Teton Writers Showcase
Two evenings with local writers!
Meet established and emerging authors who call this place home, and find out what inspires their work during their short presentations and Q & A sessions.
WED, MAY 5
6:00 p.m. via Zoom
Don Auten: Top Gun: the legacy and the myth
Greg Zeigler: Where suspense meets climate science
WED, MAY 12
6:00 p.m. via Zoom
Joanna Cooke: Modern hearts in historical studies
Matt Daly: MFA? WTF! or: How I learned to write poetry by teaching children how to write poetry
Gayle Marie: The birth of a novel
Nanci Turner Steveson: The magic of writing for children
Presentation descriptions & bios
Top Gun: The Legacy and the Myth
TOPGUN was the lofty realm of the fighter titans, the forgery of fighter tactics and the bloodless proving ground for front-line tactical aircrew. In 1969, based on the fiasco that was the Vietnam War, TOPGUN was commissioned and were charged with improving fighter doctrine to exploit weaknesses in the evolving threat; adjusting procedures to maximize the latest military technologies; and disseminating the fresh tactics, techniques and procedures to the fleet. This presentation tells the story of the rise of TOPGUN.
Donald Auten retired from a 27-year career in Naval TACAIR Aviation. He makes his home in Etna, Wyoming with his wife, Katherine Auten. Donald is the author of Roger Ball!, Odyssey of a Navy Fighter Pilot; Alika, Odyssey of a Navy Dolphin; and soon to be released, Black Lion ONE.
Joanna Cooke Modern
Modern Hearts in Historical Stories
Engaging historical fiction requires a bridge between two worlds—the past time and place the characters inhabit and the modern life of the reader. This talk explores ways to make that bridge to create historical fiction that is immersive and relevant.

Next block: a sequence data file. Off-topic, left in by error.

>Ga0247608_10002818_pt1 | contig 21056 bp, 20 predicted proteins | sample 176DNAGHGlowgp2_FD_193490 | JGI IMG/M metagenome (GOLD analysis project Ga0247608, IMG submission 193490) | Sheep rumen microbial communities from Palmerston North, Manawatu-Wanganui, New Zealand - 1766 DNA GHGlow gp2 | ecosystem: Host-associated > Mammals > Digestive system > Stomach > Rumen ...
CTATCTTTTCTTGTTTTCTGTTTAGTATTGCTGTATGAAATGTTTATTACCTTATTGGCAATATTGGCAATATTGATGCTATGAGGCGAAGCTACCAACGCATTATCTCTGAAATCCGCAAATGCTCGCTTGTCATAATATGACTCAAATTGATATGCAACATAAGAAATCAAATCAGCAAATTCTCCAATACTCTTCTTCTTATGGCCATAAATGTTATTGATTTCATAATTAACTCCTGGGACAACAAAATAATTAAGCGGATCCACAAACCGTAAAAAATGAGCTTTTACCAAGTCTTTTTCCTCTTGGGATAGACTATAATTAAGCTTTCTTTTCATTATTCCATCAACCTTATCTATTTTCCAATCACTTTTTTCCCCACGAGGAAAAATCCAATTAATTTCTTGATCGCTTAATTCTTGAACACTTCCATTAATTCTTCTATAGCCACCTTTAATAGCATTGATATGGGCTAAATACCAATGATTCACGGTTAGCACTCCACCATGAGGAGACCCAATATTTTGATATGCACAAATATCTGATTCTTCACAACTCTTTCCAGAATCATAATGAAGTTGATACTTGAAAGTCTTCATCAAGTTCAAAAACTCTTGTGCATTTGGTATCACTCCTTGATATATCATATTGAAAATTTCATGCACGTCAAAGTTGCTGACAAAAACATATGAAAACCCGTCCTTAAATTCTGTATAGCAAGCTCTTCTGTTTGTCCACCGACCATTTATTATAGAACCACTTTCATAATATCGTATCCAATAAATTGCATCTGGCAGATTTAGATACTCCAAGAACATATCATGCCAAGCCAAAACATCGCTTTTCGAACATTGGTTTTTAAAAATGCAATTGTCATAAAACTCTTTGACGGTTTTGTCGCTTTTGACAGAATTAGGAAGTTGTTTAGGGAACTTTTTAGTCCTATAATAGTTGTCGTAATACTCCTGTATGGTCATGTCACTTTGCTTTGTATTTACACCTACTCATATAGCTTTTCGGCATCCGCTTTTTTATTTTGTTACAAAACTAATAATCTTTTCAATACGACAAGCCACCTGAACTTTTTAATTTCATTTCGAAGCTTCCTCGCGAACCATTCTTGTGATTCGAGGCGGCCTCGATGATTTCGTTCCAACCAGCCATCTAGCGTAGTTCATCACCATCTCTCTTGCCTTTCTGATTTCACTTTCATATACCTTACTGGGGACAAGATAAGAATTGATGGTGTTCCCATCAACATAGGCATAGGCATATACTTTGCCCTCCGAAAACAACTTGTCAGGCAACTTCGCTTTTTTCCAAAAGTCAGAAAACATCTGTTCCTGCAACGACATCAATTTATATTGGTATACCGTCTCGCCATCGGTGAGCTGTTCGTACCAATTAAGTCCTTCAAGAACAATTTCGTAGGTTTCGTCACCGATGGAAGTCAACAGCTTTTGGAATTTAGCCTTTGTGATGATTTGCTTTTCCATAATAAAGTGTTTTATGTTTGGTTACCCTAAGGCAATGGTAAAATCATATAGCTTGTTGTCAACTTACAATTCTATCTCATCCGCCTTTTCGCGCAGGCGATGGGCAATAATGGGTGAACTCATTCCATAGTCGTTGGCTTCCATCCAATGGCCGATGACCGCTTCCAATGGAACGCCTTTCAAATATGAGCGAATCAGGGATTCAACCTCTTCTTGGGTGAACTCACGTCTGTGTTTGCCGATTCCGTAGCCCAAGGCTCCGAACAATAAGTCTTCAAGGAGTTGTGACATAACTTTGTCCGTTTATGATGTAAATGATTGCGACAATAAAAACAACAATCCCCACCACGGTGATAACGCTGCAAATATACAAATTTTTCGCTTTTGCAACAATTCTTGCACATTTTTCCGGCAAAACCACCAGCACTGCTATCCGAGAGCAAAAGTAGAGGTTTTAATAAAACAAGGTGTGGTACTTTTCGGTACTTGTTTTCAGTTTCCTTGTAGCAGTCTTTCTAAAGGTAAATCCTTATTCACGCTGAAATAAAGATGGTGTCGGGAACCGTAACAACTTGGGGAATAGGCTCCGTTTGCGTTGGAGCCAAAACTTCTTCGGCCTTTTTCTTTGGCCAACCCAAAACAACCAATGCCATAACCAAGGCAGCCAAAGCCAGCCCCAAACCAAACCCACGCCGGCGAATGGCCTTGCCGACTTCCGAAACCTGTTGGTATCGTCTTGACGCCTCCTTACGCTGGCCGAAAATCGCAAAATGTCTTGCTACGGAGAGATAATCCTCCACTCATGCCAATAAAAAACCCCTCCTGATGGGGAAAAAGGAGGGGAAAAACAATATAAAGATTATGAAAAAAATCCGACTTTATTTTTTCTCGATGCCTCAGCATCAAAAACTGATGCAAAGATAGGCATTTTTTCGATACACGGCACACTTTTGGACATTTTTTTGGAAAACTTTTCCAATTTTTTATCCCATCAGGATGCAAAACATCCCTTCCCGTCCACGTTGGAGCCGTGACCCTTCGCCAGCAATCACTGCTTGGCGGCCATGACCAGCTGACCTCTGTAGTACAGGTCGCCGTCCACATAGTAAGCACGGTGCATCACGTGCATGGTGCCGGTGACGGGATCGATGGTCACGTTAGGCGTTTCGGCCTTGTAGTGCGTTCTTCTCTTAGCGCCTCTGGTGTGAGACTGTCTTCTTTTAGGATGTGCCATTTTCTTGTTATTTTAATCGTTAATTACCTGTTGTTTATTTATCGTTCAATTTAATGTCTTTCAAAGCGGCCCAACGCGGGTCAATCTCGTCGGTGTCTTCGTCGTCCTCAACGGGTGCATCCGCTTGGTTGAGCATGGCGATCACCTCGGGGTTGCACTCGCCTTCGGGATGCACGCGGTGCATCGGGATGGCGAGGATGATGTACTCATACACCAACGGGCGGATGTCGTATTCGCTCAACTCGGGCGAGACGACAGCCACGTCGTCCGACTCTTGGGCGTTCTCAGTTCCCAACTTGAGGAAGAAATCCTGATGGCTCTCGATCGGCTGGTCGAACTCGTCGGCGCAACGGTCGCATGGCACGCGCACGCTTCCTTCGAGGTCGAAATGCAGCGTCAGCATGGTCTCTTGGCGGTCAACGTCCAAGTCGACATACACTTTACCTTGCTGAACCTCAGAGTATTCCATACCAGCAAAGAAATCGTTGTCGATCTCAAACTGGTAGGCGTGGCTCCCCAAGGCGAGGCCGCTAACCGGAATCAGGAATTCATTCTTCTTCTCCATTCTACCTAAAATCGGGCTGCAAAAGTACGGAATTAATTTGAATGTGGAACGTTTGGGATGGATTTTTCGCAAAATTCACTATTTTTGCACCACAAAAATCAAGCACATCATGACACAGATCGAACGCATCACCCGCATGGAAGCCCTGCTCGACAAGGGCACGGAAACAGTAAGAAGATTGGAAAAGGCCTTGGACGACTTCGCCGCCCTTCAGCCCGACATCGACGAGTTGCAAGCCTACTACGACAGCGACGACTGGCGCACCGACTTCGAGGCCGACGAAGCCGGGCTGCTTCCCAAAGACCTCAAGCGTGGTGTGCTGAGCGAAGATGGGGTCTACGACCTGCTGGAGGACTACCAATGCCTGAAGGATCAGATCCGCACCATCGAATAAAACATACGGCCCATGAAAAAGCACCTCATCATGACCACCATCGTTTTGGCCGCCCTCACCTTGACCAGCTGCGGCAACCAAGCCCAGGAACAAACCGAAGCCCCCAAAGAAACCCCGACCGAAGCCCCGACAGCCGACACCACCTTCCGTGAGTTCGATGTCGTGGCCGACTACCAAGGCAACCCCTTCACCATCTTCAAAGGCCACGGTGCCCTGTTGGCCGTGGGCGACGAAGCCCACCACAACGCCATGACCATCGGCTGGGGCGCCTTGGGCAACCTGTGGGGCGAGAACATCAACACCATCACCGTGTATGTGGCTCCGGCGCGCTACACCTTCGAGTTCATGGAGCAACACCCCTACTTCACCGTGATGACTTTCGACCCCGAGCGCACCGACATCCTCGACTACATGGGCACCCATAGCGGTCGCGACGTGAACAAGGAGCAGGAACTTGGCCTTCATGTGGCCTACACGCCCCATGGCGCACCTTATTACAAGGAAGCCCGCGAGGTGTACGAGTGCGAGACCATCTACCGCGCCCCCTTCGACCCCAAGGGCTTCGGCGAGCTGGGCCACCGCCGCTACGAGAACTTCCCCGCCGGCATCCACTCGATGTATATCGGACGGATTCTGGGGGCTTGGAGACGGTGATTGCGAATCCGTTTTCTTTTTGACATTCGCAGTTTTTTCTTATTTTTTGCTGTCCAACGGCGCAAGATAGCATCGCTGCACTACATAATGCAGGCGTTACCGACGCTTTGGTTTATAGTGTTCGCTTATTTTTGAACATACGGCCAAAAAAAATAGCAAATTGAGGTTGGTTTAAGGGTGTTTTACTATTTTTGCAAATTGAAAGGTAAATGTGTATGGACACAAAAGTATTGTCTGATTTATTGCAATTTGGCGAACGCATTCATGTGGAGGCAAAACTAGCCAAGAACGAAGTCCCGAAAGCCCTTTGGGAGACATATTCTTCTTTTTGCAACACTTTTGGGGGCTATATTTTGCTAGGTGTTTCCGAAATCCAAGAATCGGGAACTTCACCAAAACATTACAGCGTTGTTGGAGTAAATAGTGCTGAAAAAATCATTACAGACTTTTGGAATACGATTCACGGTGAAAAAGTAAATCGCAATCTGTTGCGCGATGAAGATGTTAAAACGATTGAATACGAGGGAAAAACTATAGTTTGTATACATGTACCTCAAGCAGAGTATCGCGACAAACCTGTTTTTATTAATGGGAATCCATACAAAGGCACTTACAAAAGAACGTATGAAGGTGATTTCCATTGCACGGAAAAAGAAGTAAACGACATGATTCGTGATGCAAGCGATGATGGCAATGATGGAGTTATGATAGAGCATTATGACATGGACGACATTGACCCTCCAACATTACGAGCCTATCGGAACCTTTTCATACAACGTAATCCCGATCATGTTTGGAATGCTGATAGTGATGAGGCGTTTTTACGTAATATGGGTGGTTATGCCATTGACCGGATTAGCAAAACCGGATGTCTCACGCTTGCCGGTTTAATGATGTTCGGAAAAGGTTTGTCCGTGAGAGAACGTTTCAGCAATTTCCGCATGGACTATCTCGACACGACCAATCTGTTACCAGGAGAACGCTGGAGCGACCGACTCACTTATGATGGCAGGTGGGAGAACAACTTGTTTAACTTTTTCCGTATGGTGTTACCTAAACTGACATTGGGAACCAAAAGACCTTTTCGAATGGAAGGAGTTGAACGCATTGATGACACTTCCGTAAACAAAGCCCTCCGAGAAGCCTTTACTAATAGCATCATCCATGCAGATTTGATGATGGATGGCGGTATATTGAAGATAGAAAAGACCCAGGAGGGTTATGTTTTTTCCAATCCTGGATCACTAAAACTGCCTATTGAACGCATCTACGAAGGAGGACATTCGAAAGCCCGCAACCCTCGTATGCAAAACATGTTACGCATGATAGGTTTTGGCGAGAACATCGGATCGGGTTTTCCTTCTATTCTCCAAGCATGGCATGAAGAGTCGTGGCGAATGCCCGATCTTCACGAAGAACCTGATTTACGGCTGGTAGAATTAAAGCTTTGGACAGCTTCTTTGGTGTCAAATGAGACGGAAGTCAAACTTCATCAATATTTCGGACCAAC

Joanna Cooke writes books for young people, focusing on nature and the human experience. Her debut picture book, The Sequoia Lives On, earned a starred Kirkus review, and her middle grade novel, Call Me Floy, was on a School Library Journal Summer 2020 reading list. Due out in Spring 2022, Joanna’s third untitled picture book is a natural history of fire. Joanna earned an MFA in Creative Writing from Lesley University, in the Writing for Young People genre, and an MEd in Elementary Education from Prescott College. Prior to writing, she spent ten years working as an environmental educator and naturalist in California’s Sierra Nevada Mountains. She lives with her husband and son in Jackson.
MFA? WTF. (or how I learned to write poetry by teaching children how to write poetry)
There is more than one path to becoming a poet. One path is to go to college, to study poetry and poetry-writing with people who really know what they are talking about, and to walk away some years later with a degree and maybe a lead on a publisher and/or a teaching position. This is a great path. This is an expensive path. This is not my path. Another possibility is to be a failure of an aspiring novelist, to live as a part-time, stay-at-home dad and as a part-time teaching artist who gets asked to teach poetry writing in a middle school chemistry class which means you’d better write some poems by way of preparation. This is closer to my path. There are some other twists and turns. I wonder what they are?
Matt Daly is the author of the book-length collection Between Here and Home (Unsolicited Press) and the chapbook Red State (Seven Kitchens Press). He is the recipient of a Neltje Blanchan Award for writing inspired by the natural world and a Creative Writing Fellowship in Poetry from the Wyoming Arts Council. His poems have appeared in various publications. Matt teaches reflective and creative writing in a variety of settings and with a range of audiences. He is the co-founder of Write to Thrive, a business that brings writing practices to individuals and professional groups to cultivate creativity and well being.
The Birth of a Novel
I was just a kid in the sixties when I begged my mother to buy Shredded Wheat so I could read about the Wonders of the World on the back of the box. Never once did I dream that I would one day see a “Wonder” with my own eyes, let alone write a novel about one. She describes her extraordinary experience in Peru and shares some photos to help tell the story of how a trip inspired her to write The Serpent, The Puma, and The Condor: A Tale of Machu Picchu.